Analysis & Opinions - War on the Rocks

Balancing China: How the United States and Its Partners Can Check Chinese Naval Expansion

For 70 years, the U.S. military has dominated the seas and skies of East Asia, enjoying almost total freedom of movement and the ability to deny such freedom to enemies. Now, however, China has acquired advanced missiles and launch platforms that may be able to destroy U.S. ships, aircraft, and bases within 500 miles of China’s territory and disrupt the satellite and computer networks that underpin U.S. military power throughout East Asia. Many U.S. analysts fear that China could use these anti-access/area-denial (A2/AD) capabilities to hold the U.S. military at bay while enforcing its expansive territorial claims, which include most of the East and South China Seas. Left unchecked, some fear, China will eventually become the hegemon of East Asia and start projecting military power into other regions, including the Western Hemisphere.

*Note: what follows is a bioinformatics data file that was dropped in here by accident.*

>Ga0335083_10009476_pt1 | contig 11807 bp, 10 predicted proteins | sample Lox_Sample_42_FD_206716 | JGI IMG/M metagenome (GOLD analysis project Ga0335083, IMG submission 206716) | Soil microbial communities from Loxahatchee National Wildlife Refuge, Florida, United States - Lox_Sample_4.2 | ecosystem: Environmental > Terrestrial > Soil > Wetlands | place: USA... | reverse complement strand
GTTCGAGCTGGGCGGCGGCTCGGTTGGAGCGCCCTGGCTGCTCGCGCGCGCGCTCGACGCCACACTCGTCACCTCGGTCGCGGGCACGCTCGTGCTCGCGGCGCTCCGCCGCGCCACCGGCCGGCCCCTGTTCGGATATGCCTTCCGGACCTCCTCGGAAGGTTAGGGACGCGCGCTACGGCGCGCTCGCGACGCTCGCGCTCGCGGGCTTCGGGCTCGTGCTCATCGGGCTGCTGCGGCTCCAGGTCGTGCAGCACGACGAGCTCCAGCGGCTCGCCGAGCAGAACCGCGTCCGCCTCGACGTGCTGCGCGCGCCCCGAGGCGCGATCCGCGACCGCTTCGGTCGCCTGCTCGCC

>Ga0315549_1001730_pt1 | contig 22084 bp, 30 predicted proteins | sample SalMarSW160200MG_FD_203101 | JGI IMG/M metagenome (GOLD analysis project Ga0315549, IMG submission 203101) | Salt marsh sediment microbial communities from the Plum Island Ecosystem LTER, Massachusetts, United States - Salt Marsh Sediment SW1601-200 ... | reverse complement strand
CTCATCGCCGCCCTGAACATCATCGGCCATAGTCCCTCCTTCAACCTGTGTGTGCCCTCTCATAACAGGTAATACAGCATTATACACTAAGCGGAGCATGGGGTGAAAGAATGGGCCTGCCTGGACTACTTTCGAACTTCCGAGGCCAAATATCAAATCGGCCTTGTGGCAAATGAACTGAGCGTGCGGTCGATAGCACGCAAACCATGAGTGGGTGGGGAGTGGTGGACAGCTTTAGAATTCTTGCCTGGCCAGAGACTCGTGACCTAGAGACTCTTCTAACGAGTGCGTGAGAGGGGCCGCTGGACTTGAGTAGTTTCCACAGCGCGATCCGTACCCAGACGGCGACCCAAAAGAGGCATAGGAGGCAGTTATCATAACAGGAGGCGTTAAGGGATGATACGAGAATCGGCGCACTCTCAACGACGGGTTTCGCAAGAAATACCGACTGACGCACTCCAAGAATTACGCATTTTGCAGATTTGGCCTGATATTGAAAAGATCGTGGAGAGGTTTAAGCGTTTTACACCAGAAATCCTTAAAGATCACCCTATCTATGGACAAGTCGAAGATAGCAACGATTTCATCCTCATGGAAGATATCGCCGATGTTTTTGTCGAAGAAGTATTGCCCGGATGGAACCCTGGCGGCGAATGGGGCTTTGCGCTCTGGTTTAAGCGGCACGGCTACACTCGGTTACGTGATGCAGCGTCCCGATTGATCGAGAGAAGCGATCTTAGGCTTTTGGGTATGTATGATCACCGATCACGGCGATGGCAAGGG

How should the U.S. military respond to China’s A2/AD capabilities? One option would be to gear up by preparing to wipe out China’s offensive forces at the outset of a conflict. Another would be to give up by withdrawing U.S. forces from East Asia, abrogating U.S. alliances in the region and granting China a sphere of influence.

Both of these options have drawbacks.  Preparing for preemptive strikes on Chinese A2/AD forces would not only be expensive, but also might increase the risk of war by encouraging the United States and China to shoot first in a crisis.  Retrenchment, on the other hand, would not only reduce U.S. influence in East Asia, but also might embolden China to try to conquer parts of the region.

Does the United States have a third option? In a new article in International Security, I make the case for what some analysts call an “active denial” strategy that splits the difference between gearing up and giving up. 

For more information on this publication: Belfer Communications Office
For Academic Citation: Beckley, Michael C.“Balancing China: How the United States and Its Partners Can Check Chinese Naval Expansion.” War on the Rocks, .

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